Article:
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1.10.2007
  Discounting asteroids
A footnote in this good discussion of discounting:

Similarly, discounting for opportunity costs is also inappropriate if one is comparing outcomes that cannot be invested. For example, although money can be invested and (perhaps) be used to save future lives, a life itself cannot be "invested" to offset or negate lives lost in the future. Consider the following thought experiment: Two asteroids are threatening to collide with earth. The smaller asteroid is projected to collide with earth in 10 years, killing a few hundred people. The larger asteroid is projected to collide with earth in 1000 years, killing a few billion people. NASA can blow up one of the asteroids, but not both. If future deaths were discounted at the market interest rate, blowing up the small asteroid may be judged to be more worthwhile. However, defending that choice with an opportunity cost argument requires an account of how the people who are saved from the smaller asteroid can be "invested" to compensate for the much larger loss of life that will later occur when the larger asteroid collides. It is difficult to understand how that would work. (The people who are saved by preventing the impact of the small asteroid could, through reproduction, create more people, but it would be strange to interpret this as compensation for the later loss of life.)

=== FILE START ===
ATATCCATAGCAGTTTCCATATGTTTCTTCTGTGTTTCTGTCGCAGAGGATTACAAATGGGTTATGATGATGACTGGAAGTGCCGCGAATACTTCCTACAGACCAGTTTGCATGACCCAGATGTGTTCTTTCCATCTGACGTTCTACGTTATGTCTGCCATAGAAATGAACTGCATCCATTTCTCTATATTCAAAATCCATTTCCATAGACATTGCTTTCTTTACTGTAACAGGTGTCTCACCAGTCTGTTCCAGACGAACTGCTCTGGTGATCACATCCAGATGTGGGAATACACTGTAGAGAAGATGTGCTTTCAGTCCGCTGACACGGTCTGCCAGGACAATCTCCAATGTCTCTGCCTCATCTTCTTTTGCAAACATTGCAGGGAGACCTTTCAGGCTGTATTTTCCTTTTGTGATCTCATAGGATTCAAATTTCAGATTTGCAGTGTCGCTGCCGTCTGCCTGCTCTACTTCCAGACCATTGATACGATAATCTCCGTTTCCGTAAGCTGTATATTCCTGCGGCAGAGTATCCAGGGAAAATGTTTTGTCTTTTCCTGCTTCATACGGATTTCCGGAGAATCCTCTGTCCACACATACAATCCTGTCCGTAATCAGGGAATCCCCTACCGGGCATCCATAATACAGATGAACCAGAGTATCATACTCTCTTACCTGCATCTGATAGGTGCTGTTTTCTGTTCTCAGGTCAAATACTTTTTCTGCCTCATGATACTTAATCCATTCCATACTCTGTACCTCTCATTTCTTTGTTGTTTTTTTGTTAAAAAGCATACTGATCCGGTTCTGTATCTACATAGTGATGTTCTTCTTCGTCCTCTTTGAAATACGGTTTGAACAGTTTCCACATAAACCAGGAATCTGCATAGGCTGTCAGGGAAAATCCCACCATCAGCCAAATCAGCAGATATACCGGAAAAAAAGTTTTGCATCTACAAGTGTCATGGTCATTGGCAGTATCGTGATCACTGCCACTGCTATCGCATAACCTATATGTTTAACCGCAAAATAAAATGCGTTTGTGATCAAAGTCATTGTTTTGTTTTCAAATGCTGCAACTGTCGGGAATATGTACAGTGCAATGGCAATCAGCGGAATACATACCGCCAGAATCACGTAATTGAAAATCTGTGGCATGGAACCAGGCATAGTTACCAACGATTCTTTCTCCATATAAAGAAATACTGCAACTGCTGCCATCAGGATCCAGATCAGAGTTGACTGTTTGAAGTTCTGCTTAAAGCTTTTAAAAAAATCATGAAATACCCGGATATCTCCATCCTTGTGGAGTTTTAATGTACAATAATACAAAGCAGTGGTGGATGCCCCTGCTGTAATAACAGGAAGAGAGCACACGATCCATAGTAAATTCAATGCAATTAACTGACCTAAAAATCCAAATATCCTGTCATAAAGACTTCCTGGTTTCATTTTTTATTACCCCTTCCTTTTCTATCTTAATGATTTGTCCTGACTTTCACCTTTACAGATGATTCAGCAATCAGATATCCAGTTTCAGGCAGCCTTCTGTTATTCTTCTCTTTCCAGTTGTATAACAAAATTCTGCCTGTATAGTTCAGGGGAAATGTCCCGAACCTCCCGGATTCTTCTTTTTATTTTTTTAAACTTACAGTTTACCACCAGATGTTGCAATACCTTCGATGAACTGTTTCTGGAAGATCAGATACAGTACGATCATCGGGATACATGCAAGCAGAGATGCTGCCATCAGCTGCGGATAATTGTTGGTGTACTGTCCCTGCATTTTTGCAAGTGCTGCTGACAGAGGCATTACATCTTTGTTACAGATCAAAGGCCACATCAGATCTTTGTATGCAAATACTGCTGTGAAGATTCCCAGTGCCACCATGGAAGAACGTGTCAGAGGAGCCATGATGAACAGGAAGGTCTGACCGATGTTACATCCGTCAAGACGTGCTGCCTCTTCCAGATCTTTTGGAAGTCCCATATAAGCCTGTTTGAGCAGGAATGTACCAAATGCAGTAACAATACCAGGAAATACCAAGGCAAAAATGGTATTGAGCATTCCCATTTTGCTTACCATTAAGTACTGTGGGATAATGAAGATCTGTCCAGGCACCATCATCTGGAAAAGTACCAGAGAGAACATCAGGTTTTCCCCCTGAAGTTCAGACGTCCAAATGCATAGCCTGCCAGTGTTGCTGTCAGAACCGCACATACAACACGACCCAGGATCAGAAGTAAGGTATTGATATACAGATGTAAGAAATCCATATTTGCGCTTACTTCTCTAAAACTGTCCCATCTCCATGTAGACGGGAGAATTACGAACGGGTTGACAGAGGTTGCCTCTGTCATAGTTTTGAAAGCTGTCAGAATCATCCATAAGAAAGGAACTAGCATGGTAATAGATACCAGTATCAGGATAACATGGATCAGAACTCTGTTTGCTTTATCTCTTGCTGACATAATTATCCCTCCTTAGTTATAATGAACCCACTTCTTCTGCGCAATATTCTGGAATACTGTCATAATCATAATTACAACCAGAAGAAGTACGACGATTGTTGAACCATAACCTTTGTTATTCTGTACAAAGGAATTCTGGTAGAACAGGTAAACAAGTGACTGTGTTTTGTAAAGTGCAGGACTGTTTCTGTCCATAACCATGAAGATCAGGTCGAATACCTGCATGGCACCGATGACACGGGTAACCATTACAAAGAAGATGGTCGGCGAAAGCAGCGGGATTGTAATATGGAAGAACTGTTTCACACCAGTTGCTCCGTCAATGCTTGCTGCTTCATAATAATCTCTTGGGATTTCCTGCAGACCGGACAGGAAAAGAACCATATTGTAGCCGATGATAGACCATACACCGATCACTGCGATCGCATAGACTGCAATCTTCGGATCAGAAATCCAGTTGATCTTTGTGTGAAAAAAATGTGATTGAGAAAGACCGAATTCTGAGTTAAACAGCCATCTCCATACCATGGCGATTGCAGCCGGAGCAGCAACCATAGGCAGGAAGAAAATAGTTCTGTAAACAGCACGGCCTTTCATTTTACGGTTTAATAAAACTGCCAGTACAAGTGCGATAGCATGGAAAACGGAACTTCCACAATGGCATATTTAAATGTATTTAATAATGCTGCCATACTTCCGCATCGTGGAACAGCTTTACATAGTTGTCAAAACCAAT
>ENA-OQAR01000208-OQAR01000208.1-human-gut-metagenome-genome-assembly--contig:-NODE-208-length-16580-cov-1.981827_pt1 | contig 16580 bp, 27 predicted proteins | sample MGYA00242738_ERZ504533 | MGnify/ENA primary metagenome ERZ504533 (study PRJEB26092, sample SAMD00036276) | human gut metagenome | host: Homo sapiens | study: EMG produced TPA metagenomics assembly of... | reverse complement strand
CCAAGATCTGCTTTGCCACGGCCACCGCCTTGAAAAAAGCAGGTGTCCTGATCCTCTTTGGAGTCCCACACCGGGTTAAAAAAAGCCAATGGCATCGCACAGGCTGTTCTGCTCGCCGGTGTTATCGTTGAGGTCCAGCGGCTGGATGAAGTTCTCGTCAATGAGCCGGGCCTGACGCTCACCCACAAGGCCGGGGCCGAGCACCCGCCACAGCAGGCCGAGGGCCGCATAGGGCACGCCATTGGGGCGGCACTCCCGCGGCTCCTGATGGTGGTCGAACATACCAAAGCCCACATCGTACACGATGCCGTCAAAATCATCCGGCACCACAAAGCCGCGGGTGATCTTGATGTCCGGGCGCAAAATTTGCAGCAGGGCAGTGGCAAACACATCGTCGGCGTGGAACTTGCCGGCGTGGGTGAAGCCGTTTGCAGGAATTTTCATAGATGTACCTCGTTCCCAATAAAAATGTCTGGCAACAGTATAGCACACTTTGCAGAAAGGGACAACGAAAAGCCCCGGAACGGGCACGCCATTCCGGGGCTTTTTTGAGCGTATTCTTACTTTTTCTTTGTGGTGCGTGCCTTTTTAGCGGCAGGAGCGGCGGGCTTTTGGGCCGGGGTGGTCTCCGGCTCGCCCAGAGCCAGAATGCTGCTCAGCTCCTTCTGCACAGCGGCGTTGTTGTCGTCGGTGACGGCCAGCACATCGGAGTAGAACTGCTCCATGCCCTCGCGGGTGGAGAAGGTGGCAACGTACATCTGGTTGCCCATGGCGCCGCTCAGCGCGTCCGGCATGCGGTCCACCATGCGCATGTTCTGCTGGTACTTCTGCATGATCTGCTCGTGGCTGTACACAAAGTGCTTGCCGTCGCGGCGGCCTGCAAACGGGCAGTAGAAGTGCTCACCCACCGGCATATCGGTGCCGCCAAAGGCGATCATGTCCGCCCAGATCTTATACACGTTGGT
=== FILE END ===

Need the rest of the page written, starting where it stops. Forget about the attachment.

(I'm not sure why the interpretation in the ending parenthetical is strange. Comparing the lives of actual living people to hypothetical not-yet living people isn't strange.)

Wouldn't the technology that NASA invents in order to blow up the first asteroid be used to build better technology to blow up the second asteroid? "Blowing up an asteroid" isn't consumption and I don't see why there's any problem with time preference for technology.

Rhetorical note: if the hippies (I kid!) want me to care about this whole save my great grand kids from the CO2 monster thing, they should engage my inner geek. They shouldn't be asking for "reductions in consumption" (boring!) they should be asking for "investments in crazy mind blowing biosphere-engineering gadgets." If they mention robots and drilling holes to the planet's core, I'm so in.

The industrial-military complex folks got us geeks behind the cold war by, literally, promising the moon. And look, now we have Teflon to show for it.
 
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